An honorable man? — 1 down, 18 to goPosted: January 17, 2013
In two recent postings (here and here), I expressed my complete surprise over the fact that pork — and lots of it — had entered into the American Taxpayer Relief Act of 2012 — probably the last place where pork should have appeared if elected senators and representatives had any decency or respect for the United States voters and tax payers. The pork included tax relief and credits a variety of special interest groups and multi-billion corporations, including the entertainment industry and Nascar.
The bill — and most of the pork — originated with Mr. Max Baucus’ Committee on Finance in the late summer of 2012 and was approved by 19 of the committee’s members, with only 5 members voting against, and the amount of pork was widely recognized throughout the legislative process that eventually culminated in late December of 2012.
I was so incredulous about the fact that elected politicians and lobby organizations in an incredible act of arrogance had loaded the bill with pork, that I suggested that the 19 senators would consider political seppuku if they had even an iota of honor.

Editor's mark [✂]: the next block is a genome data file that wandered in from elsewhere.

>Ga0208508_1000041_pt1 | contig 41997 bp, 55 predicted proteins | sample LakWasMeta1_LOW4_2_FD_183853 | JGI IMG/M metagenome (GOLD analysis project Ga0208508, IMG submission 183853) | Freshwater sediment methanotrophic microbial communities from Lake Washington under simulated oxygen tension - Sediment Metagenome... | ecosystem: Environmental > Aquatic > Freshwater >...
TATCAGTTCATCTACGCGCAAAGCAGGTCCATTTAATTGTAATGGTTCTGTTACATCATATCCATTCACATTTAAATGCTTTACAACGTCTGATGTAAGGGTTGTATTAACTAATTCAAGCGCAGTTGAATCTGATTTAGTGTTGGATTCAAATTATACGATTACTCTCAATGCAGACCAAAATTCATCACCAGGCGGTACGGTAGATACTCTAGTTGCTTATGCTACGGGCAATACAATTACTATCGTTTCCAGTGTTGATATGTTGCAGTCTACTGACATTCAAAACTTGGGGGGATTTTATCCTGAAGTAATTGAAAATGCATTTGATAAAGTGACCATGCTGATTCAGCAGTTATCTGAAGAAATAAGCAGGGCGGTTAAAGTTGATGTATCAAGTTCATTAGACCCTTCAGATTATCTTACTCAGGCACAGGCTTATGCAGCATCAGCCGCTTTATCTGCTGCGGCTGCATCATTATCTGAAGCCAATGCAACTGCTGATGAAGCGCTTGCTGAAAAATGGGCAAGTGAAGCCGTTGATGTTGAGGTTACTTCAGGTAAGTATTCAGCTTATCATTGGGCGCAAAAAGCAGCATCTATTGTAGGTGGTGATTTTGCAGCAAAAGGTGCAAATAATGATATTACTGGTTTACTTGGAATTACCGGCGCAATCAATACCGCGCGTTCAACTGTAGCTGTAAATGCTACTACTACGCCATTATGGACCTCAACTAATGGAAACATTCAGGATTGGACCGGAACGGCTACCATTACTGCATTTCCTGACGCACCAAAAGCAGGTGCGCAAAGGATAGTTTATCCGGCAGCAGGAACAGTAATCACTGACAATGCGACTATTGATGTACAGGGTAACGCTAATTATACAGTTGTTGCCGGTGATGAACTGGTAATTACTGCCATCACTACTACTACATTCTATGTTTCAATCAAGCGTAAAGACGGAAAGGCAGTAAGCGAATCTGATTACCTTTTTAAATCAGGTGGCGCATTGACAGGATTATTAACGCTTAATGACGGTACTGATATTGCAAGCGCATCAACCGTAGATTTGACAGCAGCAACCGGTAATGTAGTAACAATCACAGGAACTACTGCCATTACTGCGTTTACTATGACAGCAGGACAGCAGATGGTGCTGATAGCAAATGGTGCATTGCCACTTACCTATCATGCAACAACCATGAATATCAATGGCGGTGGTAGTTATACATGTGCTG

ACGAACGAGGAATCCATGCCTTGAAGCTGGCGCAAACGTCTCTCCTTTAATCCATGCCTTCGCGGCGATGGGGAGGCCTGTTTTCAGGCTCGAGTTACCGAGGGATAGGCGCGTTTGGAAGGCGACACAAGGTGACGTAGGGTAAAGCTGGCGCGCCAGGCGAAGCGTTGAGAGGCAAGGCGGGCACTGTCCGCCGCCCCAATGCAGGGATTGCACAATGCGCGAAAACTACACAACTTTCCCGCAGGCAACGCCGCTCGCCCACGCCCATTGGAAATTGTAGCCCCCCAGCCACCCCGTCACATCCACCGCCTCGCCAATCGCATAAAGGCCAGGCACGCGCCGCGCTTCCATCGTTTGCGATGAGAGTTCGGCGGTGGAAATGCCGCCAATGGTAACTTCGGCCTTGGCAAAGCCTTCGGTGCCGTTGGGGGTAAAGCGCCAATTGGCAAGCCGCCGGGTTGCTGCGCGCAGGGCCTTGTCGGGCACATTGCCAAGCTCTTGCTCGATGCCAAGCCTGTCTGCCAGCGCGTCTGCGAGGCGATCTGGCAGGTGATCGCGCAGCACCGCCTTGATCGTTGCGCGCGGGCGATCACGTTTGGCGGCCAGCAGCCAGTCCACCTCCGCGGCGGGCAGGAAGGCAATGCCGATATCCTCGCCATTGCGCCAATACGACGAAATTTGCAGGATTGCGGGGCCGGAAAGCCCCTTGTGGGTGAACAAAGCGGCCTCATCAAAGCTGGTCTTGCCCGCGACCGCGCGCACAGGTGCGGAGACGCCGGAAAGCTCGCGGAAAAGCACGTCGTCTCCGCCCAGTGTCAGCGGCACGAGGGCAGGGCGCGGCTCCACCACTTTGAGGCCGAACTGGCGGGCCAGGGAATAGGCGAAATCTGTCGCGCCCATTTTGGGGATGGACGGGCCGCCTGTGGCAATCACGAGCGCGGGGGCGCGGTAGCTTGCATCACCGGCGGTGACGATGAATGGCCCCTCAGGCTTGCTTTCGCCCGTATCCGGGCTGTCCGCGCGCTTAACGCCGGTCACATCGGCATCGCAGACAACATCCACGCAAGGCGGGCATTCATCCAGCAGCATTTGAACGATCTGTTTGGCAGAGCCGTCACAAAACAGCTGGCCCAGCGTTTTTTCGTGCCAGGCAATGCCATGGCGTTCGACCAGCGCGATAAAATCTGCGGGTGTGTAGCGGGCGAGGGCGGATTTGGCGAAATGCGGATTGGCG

For the record — and lest we forget who thought it was acceptable to increase the tax burden on working families while granting tax credits to multi-billion dollar companies and interest groups — the committee members that voted for the veritable pork-barrel were Rockefeller, Conrad, Bingaman, Kerry, Wyden, Schumer, Stabenow, Cantwell, Nelson (by proxy), Menendez, Carper, Cardin, Hatch, Grassley, Snowe, Crapo, Roberts (by proxy), Thune, and Chairman Baucus.As it happens Rockefeller announced on January 11th, 2013, approximately one week after my posting, that he would be retiring from the United States Senate. In his official press-release conveying the news, he noted that “[h]is announcement comes as he nears 50 years of public service in West Virginia and 30 years in the Senate.”
As I have written about in the past, I no longer have illusions of grandeur and a belief that my pen — or the pen of others — have the power to cause change, but — regardless — there it was: Something akin to political seppuku by one of the individuals who had voted for the bill.